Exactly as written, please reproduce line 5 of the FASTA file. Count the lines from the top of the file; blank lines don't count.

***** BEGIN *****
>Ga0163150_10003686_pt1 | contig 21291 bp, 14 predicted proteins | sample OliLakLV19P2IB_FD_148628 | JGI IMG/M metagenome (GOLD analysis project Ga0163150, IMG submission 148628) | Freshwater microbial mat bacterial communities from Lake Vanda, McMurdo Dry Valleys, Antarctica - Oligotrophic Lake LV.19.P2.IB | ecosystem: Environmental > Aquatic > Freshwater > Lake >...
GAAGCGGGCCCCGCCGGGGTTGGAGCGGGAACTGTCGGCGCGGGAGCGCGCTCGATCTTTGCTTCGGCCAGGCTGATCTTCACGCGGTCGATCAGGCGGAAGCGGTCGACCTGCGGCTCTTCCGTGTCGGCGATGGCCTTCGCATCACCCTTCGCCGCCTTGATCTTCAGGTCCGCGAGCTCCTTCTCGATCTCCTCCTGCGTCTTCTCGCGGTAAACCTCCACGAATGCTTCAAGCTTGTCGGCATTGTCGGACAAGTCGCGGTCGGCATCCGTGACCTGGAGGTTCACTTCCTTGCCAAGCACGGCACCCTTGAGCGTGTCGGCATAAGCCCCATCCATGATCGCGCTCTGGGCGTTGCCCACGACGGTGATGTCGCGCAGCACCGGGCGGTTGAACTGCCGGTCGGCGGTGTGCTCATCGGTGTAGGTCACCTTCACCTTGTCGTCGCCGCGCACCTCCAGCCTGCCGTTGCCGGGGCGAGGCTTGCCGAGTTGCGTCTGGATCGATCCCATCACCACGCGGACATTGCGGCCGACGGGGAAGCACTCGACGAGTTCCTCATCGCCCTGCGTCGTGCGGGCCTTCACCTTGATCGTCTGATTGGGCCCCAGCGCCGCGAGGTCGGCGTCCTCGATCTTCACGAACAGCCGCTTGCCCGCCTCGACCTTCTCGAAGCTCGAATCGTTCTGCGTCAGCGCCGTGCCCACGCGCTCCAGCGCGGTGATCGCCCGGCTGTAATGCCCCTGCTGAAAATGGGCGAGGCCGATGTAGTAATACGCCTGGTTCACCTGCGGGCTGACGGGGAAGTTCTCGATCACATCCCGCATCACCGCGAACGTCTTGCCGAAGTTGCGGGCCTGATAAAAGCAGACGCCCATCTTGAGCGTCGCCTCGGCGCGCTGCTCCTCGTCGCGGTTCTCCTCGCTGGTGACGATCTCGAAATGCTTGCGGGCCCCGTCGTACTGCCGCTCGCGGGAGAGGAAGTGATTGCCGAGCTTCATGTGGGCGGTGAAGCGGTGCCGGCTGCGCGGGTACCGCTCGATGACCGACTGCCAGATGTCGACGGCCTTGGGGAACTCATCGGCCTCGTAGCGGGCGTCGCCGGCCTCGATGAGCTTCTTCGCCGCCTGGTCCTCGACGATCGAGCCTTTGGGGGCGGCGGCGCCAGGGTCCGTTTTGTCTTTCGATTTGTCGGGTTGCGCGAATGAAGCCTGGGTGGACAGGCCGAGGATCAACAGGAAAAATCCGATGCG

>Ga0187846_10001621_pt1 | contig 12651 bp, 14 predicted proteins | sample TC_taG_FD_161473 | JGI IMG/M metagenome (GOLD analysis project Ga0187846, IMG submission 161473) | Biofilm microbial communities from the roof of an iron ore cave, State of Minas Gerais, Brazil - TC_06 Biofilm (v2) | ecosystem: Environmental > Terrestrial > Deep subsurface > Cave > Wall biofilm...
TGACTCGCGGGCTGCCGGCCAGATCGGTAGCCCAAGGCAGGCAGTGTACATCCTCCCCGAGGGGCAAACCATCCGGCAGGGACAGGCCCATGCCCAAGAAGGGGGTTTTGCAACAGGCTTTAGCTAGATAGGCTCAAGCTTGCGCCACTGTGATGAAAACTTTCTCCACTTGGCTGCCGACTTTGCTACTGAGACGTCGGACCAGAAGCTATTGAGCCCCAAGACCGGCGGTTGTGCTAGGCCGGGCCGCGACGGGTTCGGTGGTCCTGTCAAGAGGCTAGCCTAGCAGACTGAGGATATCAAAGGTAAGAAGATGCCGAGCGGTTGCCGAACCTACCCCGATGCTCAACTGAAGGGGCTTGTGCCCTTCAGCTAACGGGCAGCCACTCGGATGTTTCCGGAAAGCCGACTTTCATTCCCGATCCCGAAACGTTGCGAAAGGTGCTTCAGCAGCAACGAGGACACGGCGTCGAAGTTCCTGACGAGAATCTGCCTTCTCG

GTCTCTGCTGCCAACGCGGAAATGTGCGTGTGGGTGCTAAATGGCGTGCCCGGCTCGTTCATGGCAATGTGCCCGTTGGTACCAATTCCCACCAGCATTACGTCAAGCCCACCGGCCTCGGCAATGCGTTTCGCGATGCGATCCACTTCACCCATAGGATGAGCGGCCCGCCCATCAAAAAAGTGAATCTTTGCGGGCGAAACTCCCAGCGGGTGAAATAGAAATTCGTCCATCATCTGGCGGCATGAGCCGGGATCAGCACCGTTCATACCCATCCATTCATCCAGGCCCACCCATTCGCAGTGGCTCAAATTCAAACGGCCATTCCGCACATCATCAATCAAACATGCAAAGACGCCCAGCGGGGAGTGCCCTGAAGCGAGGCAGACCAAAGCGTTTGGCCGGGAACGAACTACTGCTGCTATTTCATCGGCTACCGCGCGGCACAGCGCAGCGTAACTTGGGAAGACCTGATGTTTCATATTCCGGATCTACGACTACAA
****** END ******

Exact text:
GTCTCTGCTGCCAACGCGGAAATGTGCGTGTGGGTGCTAAATGGCGTGCCCGGCTCGTTCATGGCAATGTGCCCGTTGGTACCAATTCCCACCAGCATTACGTCAAGCCCACCGGCCTCGGCAATGCGTTTCGCGATGCGATCCACTTCACCCATAGGATGAGCGGCCCGCCCATCAAAAAAGTGAATCTTTGCGGGCGAAACTCCCAGCGGGTGAAATAGAAATTCGTCCATCATCTGGCGGCATGAGCCGGGATCAGCACCGTTCATACCCATCCATTCATCCAGGCCCACCCATTCGCAGTGGCTCAAATTCAAACGGCCATTCCGCACATCATCAATCAAACATGCAAAGACGCCCAGCGGGGAGTGCCCTGAAGCGAGGCAGACCAAAGCGTTTGGCCGGGAACGAACTACTGCTGCTATTTCATCGGCTACCGCGCGGCACAGCGCAGCGTAACTTGGGAAGACCTGATGTTTCATATTCCGGATCTACGACTACAA